What the public schools are doing for the States of the old South is well brought out in a little volume entitled "The Rebuilding of Old Commonwealths," by Walter H. Page (Doubleday, Page & Co.). These three papers,-"The Forgotten Man," The School that Built a Town," and the Atlantic Monthly article which gives its title to the volume,-make very clear the failure of the old-time systems of Southern education to reach the masses of the present day, as well as the duty which all lovers of progress, North and South, owe to the leaders and builders of the new public-school system which, in some of the Southern States, is just beginning to do effective work.

A book which will prove of great assistance to teachers of history and civics is Prof. Henry E. Bourne's "The Teaching of History and Civics in the Elementary and Secondary School" (Longmans). The first part of this volume is devoted to an exposition of the subject prepared with a view to give to all teachers who have not had special historical training a better comprehension of the problems of historical instruction, while a second part offers a review of the general field of historical study, with many bibliographical and critical helps.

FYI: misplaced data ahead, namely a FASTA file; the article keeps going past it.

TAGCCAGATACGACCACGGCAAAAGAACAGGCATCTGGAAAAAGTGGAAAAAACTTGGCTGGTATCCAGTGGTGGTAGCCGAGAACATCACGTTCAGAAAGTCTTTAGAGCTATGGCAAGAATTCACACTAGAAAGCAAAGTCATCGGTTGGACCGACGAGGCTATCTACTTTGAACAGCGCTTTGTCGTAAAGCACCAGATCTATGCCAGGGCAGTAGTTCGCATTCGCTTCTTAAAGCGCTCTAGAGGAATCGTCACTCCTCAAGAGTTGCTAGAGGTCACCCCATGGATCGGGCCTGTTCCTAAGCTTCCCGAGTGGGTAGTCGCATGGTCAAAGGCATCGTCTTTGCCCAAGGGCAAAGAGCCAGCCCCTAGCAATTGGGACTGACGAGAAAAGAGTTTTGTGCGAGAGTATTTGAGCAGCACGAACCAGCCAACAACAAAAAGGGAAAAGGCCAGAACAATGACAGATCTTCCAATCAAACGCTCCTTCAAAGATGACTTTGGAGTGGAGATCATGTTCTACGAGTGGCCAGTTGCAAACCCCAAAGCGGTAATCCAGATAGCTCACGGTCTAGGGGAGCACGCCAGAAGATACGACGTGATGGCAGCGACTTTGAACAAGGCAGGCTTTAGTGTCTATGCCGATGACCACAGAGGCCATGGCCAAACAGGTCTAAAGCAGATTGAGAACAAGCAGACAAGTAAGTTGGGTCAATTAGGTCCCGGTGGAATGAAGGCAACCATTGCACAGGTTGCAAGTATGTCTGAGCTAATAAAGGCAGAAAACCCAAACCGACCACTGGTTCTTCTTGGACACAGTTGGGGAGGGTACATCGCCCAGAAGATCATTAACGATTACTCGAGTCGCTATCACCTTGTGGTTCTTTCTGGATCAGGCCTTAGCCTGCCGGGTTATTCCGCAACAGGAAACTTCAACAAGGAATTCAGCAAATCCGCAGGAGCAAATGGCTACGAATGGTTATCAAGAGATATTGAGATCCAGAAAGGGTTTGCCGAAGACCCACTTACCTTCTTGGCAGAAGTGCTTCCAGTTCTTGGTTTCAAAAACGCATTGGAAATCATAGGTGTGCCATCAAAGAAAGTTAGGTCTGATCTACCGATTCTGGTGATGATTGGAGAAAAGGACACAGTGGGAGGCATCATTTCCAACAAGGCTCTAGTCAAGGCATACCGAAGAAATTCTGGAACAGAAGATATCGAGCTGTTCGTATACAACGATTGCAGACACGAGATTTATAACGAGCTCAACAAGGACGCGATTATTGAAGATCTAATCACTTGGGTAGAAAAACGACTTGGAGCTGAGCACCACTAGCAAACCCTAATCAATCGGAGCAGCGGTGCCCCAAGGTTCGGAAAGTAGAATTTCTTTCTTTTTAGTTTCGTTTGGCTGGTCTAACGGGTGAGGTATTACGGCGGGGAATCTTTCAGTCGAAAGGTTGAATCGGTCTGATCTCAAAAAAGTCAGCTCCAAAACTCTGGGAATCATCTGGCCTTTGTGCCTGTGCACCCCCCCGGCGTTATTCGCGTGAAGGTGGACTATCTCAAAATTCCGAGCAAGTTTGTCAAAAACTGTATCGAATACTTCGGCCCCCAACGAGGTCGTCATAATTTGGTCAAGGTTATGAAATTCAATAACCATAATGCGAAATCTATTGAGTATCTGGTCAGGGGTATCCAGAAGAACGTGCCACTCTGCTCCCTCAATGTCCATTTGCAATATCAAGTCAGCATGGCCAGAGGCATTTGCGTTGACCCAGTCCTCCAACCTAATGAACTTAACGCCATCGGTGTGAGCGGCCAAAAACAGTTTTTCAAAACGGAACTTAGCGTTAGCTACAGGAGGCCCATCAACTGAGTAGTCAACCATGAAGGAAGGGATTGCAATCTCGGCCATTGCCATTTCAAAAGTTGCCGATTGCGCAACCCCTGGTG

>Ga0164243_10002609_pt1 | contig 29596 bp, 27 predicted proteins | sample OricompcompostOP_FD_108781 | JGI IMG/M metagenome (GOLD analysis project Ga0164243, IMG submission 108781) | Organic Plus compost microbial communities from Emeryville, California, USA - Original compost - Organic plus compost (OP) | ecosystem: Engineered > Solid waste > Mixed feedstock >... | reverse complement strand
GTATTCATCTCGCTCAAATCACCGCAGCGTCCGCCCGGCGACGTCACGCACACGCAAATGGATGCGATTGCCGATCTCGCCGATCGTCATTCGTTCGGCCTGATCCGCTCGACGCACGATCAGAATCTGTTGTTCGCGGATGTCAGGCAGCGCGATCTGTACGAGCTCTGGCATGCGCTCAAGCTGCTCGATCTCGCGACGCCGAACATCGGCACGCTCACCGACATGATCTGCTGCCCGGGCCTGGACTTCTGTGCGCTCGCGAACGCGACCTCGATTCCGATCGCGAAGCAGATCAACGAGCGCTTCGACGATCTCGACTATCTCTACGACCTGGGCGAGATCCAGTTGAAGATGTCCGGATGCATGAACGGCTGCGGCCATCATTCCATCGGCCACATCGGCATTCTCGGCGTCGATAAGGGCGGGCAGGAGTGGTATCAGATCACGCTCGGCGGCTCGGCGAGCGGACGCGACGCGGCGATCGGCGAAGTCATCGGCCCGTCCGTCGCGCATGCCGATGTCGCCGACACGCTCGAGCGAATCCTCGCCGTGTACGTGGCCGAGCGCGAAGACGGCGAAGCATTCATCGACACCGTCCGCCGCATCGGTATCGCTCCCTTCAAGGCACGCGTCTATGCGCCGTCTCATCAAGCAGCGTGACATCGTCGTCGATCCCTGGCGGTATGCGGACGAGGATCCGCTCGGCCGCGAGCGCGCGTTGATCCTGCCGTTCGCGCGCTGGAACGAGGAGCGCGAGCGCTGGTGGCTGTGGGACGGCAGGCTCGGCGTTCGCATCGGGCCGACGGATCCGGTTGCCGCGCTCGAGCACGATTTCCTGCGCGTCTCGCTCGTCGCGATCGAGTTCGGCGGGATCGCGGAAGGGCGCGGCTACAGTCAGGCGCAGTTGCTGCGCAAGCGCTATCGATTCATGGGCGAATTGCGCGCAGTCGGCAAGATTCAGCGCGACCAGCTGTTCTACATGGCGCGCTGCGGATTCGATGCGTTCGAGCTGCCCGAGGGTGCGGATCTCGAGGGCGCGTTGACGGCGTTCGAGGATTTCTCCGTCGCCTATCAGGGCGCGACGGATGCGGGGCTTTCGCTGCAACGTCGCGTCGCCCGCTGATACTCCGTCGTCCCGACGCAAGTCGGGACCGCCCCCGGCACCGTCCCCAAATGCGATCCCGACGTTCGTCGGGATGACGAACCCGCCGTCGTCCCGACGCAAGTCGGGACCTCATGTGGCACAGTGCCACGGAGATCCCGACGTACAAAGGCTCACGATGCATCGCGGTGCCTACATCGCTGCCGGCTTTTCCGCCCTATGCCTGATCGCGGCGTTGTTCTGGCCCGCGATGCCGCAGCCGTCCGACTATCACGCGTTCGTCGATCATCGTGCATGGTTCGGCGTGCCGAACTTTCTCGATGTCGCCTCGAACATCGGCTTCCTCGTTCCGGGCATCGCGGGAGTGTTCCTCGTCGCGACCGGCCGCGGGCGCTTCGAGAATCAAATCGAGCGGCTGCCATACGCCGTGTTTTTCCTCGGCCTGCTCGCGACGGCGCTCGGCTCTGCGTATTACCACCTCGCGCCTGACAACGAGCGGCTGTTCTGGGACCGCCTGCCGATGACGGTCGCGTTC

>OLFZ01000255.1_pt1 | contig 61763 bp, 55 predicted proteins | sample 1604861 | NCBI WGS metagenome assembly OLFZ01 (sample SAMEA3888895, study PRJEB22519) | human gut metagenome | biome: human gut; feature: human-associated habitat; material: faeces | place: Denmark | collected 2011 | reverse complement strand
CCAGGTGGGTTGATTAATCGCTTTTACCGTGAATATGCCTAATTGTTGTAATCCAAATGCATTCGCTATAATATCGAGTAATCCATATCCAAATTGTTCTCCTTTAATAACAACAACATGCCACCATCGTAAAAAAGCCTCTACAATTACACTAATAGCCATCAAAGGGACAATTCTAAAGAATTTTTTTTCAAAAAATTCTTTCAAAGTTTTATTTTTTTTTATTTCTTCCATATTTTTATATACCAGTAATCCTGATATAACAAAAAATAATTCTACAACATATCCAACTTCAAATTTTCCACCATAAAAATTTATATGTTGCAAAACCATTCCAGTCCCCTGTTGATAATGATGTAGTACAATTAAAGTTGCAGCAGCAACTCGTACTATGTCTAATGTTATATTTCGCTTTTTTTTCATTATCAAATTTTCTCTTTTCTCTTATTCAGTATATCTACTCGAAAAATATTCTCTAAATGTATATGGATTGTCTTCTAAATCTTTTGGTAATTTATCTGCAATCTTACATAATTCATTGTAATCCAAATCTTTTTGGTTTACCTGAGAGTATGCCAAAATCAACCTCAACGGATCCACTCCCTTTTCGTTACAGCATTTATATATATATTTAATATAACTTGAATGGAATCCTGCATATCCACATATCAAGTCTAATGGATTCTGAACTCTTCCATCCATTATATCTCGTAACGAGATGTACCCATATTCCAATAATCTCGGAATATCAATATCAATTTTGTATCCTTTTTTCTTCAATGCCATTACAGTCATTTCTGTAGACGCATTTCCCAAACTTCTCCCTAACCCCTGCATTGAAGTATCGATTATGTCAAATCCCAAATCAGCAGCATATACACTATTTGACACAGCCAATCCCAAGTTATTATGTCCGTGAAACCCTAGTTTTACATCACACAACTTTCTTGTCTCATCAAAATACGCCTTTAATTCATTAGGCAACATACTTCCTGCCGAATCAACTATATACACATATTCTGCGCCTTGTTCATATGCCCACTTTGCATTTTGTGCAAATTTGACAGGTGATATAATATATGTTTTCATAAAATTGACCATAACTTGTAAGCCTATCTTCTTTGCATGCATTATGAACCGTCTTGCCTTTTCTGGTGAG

"Freshman English and Theme-Correcting in Harvard College," by C. T. Copeland and H. M. Rideout (Silver, Burdett & Co.), gives in small compass the clearest possible exposition of the Harvard system of instruction and training in composition, by means of exhibits of the actual work there of the students in the English courses. Specimen themes are given, with the marks of corrections and comments of the instructors, and the reader is enabled to see just how the famous Harvard methods in English composition are applied in the class-room.